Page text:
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Storytelling for Gender Equality on International Women’s Day

International Women’s Day is a day on which the global spotlight placed squarely on women. It’s a day to celebrate women’s accomplishments and to highlight issues around women’s rights and gender equity. But the issues around women’s rights and gender equity are so broad, it’s helpful to have a focus for the day each year.

This years’ theme, ‘Invest in Women: Accelerate progress’, coupled with the hashtag #InvestInWomen and it is a stark reminder that to truly address gender inequality, urgent action around women’s economic empowerment is needed.

It’s a commonly known, and in some places, seemingly acceptable fact, that worldwide, women’s access to finance is disproportionately low. According to the ‘Global Findex Database’ (2021), the financial inclusion of both women and men in Sub-Saharan Africa has increased significantly over the past decade, however, a surface-level search into access to banking reveals deeply concerning statistics.

The increase in bank enrolment, for example, has not been as rapid for women as for men, in fact, the gender gap in bank access has increased from 7% in 2011, up to 12% in 2021.

African women don’t just have these deplorable circumstances to contend with, they also face discriminatory laws and practices and have limited access to education, healthcare, skills development, food and running water – it is a matter of life and death.

For those of us who work to produce game changing content that helps young people and others make positive decisions about their health – our contribution to accelerating women’s progress lies in the power of storytelling.

Our latest offering is an exciting anthology of short films called ‘In Bloom’, part of the MTV Staying Alive Foundation’s mission of using storytelling to change lives, and Paramount’s ‘Content for Change’ initiative, that aims to integrate equity into the creative process, evolving storytelling through research and creating a storytelling culture that is more inclusive and accountable.

Focusing on gender equity, ‘In Bloom’ features five powerful productions written and directed by emerging women filmmakers from Nigeria, Kenya, India, Brazil, and the United States and all shot in South Africa. The series of films addresses a range of issues including period poverty, child marriage, gender-based violence, HIV self-stigma, family planning and women’s economic empowerment.

The beauty and inclusivity of these films doesn’t only lie in the impactful storytelling by women, but also in the languages they are available in. In Swahili and English, the psychological horror, written and directed by Voline Ogutu (Kenya), ‘Kifungo’ addresses the alarming statistics that adolescent girls and young women in Sub-Saharan Africa are three times more likely to contract HIV than their male counterparts (UNAIDS 2022).

It also addresses the issue of self-stigma that many people living with HIV and AIDS struggle with, hence the choice of the horror genre. In ‘Aféfé’, presented in Yoruba, Nigerian Pidgin and English, the drama written and directed by Dolapo LowlaDee Adeleke in Nigeria confronts viewers with a staggering statistic that women and girls worldwide dedicate 12.5 billion hours to unpaid care work every day (Oxfam 2020), often hampering their career ambitions.

The English comedy-drama ‘Period’, written and directed by Nicole Teeny (U.S.), highlights the plight of the estimated 500 million people globally who lack access to menstrual products (UNFPA 2023).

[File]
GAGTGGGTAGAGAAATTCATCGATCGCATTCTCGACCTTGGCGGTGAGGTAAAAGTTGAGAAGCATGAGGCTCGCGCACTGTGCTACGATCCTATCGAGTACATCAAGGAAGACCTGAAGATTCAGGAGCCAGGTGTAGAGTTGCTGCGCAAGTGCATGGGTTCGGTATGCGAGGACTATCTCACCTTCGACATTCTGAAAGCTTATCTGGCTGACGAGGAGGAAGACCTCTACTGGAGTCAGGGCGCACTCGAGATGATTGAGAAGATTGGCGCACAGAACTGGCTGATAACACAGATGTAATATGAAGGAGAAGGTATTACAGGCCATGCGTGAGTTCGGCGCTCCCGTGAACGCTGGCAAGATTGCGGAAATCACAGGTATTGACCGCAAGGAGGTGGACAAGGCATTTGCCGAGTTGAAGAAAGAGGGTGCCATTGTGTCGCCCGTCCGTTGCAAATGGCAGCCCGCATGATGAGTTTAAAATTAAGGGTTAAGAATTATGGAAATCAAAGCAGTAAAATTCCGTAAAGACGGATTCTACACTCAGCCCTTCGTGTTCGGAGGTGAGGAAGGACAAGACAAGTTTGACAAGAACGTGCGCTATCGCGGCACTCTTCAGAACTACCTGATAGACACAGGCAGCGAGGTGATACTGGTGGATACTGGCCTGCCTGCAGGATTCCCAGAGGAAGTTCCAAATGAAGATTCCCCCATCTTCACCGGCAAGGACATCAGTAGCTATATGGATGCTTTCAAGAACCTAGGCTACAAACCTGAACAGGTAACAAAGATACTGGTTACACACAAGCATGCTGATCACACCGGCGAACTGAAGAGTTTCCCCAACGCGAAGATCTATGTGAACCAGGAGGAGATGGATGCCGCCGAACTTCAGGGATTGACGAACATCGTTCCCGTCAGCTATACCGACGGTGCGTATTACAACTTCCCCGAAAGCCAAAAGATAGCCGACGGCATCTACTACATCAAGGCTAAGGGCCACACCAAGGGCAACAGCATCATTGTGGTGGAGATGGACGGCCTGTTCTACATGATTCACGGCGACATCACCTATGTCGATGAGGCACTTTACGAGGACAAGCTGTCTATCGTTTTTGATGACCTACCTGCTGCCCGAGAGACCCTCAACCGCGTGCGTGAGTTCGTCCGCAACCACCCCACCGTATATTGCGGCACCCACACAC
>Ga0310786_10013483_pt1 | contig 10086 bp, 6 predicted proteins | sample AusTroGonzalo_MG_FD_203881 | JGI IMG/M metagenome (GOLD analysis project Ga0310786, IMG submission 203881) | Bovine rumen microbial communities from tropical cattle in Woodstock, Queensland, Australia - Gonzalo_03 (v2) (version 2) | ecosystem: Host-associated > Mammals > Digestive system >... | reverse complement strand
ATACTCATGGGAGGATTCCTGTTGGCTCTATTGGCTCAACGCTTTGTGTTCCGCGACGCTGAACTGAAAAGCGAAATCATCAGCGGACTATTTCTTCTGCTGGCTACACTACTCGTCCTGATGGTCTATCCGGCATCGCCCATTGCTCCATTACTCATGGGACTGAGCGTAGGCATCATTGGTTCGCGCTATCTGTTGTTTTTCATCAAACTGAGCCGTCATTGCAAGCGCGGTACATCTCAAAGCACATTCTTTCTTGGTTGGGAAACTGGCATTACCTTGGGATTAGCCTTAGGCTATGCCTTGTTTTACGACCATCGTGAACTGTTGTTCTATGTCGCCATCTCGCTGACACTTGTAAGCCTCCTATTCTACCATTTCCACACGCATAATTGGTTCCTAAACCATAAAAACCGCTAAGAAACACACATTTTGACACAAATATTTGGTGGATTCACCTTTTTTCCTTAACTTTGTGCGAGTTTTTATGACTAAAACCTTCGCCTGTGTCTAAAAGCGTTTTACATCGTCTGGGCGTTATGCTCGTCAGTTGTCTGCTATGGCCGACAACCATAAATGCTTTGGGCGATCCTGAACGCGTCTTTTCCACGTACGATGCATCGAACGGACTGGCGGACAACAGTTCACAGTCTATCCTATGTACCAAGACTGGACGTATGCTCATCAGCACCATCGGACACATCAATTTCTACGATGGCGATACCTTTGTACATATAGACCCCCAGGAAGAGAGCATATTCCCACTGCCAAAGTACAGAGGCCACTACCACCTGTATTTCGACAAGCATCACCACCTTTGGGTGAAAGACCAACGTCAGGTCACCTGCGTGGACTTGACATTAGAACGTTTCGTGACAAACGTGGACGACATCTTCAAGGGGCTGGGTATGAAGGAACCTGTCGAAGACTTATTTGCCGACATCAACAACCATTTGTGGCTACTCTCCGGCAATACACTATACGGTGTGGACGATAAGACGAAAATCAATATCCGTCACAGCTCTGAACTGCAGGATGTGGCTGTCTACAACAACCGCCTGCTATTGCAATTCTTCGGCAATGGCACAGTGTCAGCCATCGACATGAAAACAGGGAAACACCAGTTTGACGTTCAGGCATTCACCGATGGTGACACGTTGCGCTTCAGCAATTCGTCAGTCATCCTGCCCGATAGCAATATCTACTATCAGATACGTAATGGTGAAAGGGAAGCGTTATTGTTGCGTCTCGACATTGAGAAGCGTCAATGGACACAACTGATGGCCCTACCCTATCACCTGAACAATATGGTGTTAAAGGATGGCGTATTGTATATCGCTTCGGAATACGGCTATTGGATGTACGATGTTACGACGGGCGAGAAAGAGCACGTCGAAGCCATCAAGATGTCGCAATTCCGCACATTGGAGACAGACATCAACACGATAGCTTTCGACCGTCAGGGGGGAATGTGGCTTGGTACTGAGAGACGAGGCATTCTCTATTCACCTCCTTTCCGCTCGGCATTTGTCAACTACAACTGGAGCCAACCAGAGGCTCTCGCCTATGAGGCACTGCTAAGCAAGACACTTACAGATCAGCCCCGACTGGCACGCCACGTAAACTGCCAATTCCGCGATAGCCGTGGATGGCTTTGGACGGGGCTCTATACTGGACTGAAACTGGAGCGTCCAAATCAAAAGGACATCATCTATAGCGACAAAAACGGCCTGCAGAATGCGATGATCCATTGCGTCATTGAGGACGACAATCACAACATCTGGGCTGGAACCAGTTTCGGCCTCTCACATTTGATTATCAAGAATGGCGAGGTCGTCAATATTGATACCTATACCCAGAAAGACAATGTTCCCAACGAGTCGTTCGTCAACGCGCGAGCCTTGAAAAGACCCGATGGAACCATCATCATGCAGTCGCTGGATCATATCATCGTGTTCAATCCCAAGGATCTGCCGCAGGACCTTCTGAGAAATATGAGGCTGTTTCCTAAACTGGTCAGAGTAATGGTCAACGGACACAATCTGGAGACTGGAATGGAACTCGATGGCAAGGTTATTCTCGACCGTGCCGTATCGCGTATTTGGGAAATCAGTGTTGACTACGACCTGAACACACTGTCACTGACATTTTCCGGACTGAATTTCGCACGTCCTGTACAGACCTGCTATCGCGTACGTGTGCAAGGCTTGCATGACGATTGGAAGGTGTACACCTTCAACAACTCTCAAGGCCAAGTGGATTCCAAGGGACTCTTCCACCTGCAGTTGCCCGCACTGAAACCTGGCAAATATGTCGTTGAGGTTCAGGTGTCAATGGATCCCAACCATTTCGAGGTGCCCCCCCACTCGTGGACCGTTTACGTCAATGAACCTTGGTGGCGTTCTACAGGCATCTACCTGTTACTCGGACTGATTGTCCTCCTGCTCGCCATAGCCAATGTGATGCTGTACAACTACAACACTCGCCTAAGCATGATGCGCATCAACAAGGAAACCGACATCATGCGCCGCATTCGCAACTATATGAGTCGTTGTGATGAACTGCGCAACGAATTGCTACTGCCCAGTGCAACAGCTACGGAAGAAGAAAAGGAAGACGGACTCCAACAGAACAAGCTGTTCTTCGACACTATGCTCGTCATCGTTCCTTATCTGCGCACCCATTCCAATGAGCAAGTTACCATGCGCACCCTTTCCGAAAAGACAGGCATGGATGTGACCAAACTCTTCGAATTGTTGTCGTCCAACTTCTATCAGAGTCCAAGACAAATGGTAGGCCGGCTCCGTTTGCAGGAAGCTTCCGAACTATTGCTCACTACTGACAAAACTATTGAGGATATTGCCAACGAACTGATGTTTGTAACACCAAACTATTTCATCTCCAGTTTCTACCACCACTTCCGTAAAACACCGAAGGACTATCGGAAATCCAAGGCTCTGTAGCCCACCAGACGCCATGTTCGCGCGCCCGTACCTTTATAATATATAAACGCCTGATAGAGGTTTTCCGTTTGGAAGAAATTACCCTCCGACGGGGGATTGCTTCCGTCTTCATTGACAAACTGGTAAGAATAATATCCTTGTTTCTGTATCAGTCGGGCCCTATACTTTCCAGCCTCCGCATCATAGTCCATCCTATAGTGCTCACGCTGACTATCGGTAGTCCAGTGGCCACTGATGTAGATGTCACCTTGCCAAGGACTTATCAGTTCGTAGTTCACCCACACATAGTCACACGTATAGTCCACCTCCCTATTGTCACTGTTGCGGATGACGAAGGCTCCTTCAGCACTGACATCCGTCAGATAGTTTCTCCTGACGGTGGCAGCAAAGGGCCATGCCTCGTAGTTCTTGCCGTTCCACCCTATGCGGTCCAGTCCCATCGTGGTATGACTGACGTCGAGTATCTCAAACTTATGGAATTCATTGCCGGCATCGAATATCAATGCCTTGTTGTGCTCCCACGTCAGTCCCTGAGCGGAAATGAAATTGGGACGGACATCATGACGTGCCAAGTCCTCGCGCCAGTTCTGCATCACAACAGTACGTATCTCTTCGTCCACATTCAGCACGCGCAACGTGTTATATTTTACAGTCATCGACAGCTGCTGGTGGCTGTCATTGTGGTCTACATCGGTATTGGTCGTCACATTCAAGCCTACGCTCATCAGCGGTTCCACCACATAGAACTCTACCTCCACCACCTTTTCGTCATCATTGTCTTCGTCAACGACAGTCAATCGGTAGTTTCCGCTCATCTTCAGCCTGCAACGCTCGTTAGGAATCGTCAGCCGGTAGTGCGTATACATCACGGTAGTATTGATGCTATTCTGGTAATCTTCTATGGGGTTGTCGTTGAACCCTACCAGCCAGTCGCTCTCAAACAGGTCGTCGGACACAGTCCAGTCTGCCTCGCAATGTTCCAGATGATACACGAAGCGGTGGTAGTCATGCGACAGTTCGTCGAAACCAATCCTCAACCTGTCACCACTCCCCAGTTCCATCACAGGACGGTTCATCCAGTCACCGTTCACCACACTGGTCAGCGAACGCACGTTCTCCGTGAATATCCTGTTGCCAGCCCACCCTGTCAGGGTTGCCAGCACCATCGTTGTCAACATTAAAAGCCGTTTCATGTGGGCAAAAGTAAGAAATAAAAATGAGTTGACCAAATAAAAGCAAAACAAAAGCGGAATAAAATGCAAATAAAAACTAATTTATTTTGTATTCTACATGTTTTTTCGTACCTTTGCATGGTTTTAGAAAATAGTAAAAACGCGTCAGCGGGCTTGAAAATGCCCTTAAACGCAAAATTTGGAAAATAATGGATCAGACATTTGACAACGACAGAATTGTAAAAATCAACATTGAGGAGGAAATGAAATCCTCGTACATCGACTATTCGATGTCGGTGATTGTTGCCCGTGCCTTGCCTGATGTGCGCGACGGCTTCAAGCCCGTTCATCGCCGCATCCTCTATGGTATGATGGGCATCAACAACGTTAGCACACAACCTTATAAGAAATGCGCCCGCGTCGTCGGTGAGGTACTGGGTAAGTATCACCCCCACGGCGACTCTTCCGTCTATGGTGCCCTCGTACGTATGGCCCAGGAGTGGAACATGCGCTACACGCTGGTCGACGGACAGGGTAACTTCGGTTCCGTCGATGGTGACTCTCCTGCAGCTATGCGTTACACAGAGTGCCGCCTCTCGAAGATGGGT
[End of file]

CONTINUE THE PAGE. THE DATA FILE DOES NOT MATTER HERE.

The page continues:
‘Alta’, written and directed by Priyanka Banerjee (India), and in Bengali sheds light on the plight of the 12 million girls married before the age of 18 annually (UNICEF 2023) and the Portuguese and English drama ‘Maré, written and directed by Giuliana Monteiro (Brazil), grapples with Brazil’s disturbing rise in femicide incidents, where nearly one woman is killed every six hours (AFP News 2022).

‘In Bloom’ prides itself on its gender-intentional crew, with 60% of all cast and crew identifying as females and all films were written and directed by women. This deliberate approach ensures that diverse voices are represented both on screen and behind the camera.

Best-selling author Chimamanda Ngozi Adichie once said during an interview to celebrate International Women’s Day with the UN Human Rights Office; “Changing the way women are treated globally should not simply be left in the hands of governments and policy makers. Popular culture becomes very important because it is a way to start to challenge people stereotypical ideals.

I think it’s important to have diverse stories of diverse women in diverse roles and to make that ordinary and to make that common so that we can start thinking differently about what is possible for women.” – a statement I am in vehement agreement with.

And each time I hear parts of Adichie’s famous TED talk ‘We should all be feminists’ in  Beyoncé’s song ‘Flawless’, I am not only reminded of her impeccable speech, but the sense of immortality that using creative genres gives to storytelling – in this case, helping to spread it to parts of the world that may have never heard it if it wasn’t for the charting song.

Television and film remain thought-provoking platforms essential for encouraging meaningful conversations. This content serves as a powerful tool for challenging stereotypes, challenging societal norms, and inspiring people to act towards a more equitable and inclusive society.

By showcasing diverse perspectives and lived experiences, such content promotes empathy, understanding, and awareness of social issues like gender inequality. It sparks conversations in households, communities, and policy circles, helping to drive collective action and advocacy for change.


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